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Statue of Secretariat Long Island: Belmont Park (Photo courtesy of Wally Gobetz on Flickr)
Statue of Secretariat, Long Island, NY: Belmont Park (Photo courtesy of Wally Gobetz on Flickr)

When it comes to Horse Racing, there are few races more famous and prestigious in the history of US horse racing than the Preakness Stakes. The race was established at the Pimlico race course in Baltimore, Maryland. The former Maryland Governor in 1873 named it after the American thoroughbred racehorse Preakness who won the Dinner Party Stakes on the opening day of Pimlico Race Course on October 25th 1870. For a few years between 1890 and 1908, the race was run from the Morris Park Racecourse (1890) and the Gravesend Race Track (1894-1908) before it returned to Pimlico in 1909 where it has run ever since.

About The Preakness Stakes

The race itself is specifically an American Thoroughbred horse race, and it is held every year on Armed Forces Day which is the 3rd Saturday in May. The race is 9.5 furlongs which is 1 and 3/16 miles or 1900m. The race does not use hurdles and is run on a flat dirt track and the record for the race is held by world-famous thoroughbred Secretariat at 1:53.00, a record held since 1973. Though the prize money back then wasn’t even close to what it is now, Meadow Stable won $250k in 1973, while the prize won this year by Klaravich Stables horse Early Voting, was $1.5m!

One of the many things that make the Preakness Stakes such an important race in the horse racing world is that it is part of something bigger. Not only is it an incredible and exciting race on its own, but being the second jewel in the world-famous Triple Crown of Thoroughbred Racing makes it mean so much more. The Triple Crown consists of 3 races. Jewel One, the Kentucky Derby, is held two weeks before Jewel Two, the Preakness Stakes, followed three weeks later by Jewel Three, the Belmont Stakes.

We’ve already mentioned the 1973 Triple Crown winner Secretariat, but he isn’t the only famous horse to ever run and win in the Preakness Stakes. Who could forget Smarty Jones who won the 2004 Preakness Stakes in an impressive 1:55:59. Smarty Jones was one of the most memorable Triple Crown contenders of the early 2000s and went into the Preakness Stakes on a 7 race winning streak which extended to 8 after the race in Maryland. Still, unfortunately, he couldn’t quite replicate his 11 and a half length win at Pimlico Race Course and claim the Third Jewel in the Triple Crown, missing out by just one length to Birdstone, putting an end to the Triple Crown dream.

Then there was the 1997 Preakness Stakes winner, Silver Charm. The grey beauty was in stunning form in 97 and kept the Triple Crown incredibly exciting for racing fans across the world, Silver Charm would eventually go on to lose the Third Jewel in the Triple Crown as he was beaten at the Belmont Stakes by 3/4 of a length, ironically to a horse named Touch Gold. But not before he put up two crazy wins in the Kentucky Derby and the Preakness Stakes, winning the Kentucky Derby by a head and the Preakness Stakes in the same manner, beating Free House and Captain Bodgit with a time of 1:54.80!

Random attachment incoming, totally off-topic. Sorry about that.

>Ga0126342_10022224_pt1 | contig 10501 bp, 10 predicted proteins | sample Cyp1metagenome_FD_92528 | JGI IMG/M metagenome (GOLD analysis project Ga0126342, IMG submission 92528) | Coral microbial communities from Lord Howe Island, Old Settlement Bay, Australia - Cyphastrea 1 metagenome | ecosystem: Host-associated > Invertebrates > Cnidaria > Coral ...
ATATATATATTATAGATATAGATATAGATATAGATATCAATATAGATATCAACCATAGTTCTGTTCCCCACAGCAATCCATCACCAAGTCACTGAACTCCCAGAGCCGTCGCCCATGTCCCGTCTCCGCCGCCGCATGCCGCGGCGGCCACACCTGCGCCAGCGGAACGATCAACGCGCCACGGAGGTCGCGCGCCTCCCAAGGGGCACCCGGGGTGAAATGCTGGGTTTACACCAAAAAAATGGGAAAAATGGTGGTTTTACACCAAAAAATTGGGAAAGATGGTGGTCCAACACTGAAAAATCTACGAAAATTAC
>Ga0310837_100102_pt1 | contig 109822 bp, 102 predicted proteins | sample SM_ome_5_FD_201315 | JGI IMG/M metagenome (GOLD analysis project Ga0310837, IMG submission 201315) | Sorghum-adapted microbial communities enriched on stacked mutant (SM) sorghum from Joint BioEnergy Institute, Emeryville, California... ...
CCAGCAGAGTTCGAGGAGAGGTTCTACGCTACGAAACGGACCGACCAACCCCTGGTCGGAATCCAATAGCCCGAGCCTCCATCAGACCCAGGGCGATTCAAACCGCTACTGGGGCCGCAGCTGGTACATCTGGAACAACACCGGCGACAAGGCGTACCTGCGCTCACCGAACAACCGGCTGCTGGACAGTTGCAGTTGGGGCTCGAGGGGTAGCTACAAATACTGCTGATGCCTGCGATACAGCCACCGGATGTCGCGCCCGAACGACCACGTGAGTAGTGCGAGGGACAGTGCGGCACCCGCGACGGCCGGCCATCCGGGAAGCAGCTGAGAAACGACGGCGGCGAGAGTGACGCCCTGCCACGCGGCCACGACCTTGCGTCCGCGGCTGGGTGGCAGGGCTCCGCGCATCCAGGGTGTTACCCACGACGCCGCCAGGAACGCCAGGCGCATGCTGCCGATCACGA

The Kentucky Derby

Since we’ve been talking about the Triple Crown, it seems a sensible thing to do would be to look at a few early opinions on the First Jewel in the Triple Crown, the Kentucky Derby.

We are still quite a way off the Kentucky Derby which isn’t set to be held until May 6th 2023, but that isn’t going to stop us from whetting our whistle with some juicy opinions.

There has been a lot of talk surrounding two horses in particular, the first of those horses is Arabian Knight, the 2-year-old Colt trained by Bob Baffert under Zedan Racing Stables. Their last outing was a nice win at the 14:30 at Keeneland on Saturday, 5th November and there is a big buzz surrounding this horse, the second one is Forte, another 2-year-old Colt trained by Todd Pletcher under Repole Stable and St. Elias Stable.

Forte won the 2022 Breeders Cup at Keeneland in November and is an exciting prospect for the upcoming Kentucky Derby.

Forte has a lot more racing experience than Arabian Knight with 5 races under his belt, 2 of which were 1 and 1/16th mile runs at Keeneland, the first of which was the 2022 Breeders Futurity in October and the second being the Breeders Cup, both of which were solid wins. The majority of the Maryland bookies have favorable odds for both horses in the Kentucky Derby. The early favourite is Forte who is +1000 right now returning $55 from $5 and Arambian Knight is currently +2000 and joint 3rd favourite returning $105 from $5, of course as the race edges ever closer these odds are subject to change.

An Exciting Year Ahead

There seems to be a lot of exciting young horses in the mix this year with seemingly endless potential.. Could we see a horse follow in the footsteps of the great Secretariat and making it to the top 5 list of fastest horses in 2023? Who knows, but one thing is certain, that whilst we’re excited for the upcoming 2023 Triple Crown and Preakness race, there a few other races across the pond that we are also looking forward to.

First off, the International is coming up at Cheltenham at the beginning of December featuring the International Gold Cup, the Cross Country Chase and the Handicap Steeple Chase. Then there’s the Cheltenham Festival midway through March. The Cheltenham Festival has played host to some horses that some consider to be the greatest of all time, such as the Irish Thoroughbred Arkle who has a total of 15 major wins to his name! But with Tiger Roll creeping up on him who has 8 major wins including back-to-back Grand Nationals, there is so much more to come from the festival.

You can find lots of interesting articles like this in our section on Horse Racing.

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